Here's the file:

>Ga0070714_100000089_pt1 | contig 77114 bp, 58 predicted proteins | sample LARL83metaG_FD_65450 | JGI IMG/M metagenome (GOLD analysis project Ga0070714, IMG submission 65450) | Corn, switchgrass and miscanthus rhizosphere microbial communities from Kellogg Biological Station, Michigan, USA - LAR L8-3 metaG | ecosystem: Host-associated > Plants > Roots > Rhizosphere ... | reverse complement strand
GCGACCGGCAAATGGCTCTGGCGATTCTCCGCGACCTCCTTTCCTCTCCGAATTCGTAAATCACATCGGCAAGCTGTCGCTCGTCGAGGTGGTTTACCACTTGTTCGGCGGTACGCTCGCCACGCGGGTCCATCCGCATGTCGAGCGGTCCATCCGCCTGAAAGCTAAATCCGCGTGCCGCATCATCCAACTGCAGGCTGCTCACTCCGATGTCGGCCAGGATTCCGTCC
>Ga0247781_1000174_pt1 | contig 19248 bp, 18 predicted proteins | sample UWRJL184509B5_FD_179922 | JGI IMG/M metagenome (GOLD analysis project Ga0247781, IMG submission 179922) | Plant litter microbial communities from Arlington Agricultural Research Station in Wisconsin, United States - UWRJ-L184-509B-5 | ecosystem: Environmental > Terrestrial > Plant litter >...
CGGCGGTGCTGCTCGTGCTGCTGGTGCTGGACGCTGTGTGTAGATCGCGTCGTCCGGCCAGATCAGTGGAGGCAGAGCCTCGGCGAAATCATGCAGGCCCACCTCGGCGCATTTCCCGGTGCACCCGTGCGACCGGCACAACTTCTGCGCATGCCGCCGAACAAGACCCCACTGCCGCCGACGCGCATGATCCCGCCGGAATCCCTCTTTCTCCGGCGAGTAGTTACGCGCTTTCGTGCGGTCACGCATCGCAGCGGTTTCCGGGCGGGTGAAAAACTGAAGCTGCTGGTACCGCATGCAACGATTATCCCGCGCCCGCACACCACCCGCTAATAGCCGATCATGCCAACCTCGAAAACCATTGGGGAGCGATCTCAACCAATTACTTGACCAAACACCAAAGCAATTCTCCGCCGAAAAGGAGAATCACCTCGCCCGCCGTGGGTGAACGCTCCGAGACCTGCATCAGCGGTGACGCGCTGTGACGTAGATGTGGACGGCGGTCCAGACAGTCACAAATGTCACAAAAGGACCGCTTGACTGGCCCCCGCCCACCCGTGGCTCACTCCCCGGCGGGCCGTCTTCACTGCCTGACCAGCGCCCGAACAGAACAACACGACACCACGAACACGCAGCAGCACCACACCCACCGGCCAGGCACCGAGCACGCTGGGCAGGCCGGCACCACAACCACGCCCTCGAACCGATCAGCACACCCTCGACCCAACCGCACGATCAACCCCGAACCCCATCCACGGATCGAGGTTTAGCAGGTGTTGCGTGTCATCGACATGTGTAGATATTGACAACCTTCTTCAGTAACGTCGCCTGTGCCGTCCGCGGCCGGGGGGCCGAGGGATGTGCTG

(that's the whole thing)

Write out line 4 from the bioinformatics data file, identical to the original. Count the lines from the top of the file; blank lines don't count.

CGGCGGTGCTGCTCGTGCTGCTGGTGCTGGACGCTGTGTGTAGATCGCGTCGTCCGGCCAGATCAGTGGAGGCAGAGCCTCGGCGAAATCATGCAGGCCCACCTCGGCGCATTTCCCGGTGCACCCGTGCGACCGGCACAACTTCTGCGCATGCCGCCGAACAAGACCCCACTGCCGCCGACGCGCATGATCCCGCCGGAATCCCTCTTTCTCCGGCGAGTAGTTACGCGCTTTCGTGCGGTCACGCATCGCAGCGGTTTCCGGGCGGGTGAAAAACTGAAGCTGCTGGTACCGCATGCAACGATTATCCCGCGCCCGCACACCACCCGCTAATAGCCGATCATGCCAACCTCGAAAACCATTGGGGAGCGATCTCAACCAATTACTTGACCAAACACCAAAGCAATTCTCCGCCGAAAAGGAGAATCACCTCGCCCGCCGTGGGTGAACGCTCCGAGACCTGCATCAGCGGTGACGCGCTGTGACGTAGATGTGGACGGCGGTCCAGACAGTCACAAATGTCACAAAAGGACCGCTTGACTGGCCCCCGCCCACCCGTGGCTCACTCCCCGGCGGGCCGTCTTCACTGCCTGACCAGCGCCCGAACAGAACAACACGACACCACGAACACGCAGCAGCACCACACCCACCGGCCAGGCACCGAGCACGCTGGGCAGGCCGGCACCACAACCACGCCCTCGAACCGATCAGCACACCCTCGACCCAACCGCACGATCAACCCCGAACCCCATCCACGGATCGAGGTTTAGCAGGTGTTGCGTGTCATCGACATGTGTAGATATTGACAACCTTCTTCAGTAACGTCGCCTGTGCCGTCCGCGGCCGGGGGGCCGAGGGATGTGCTG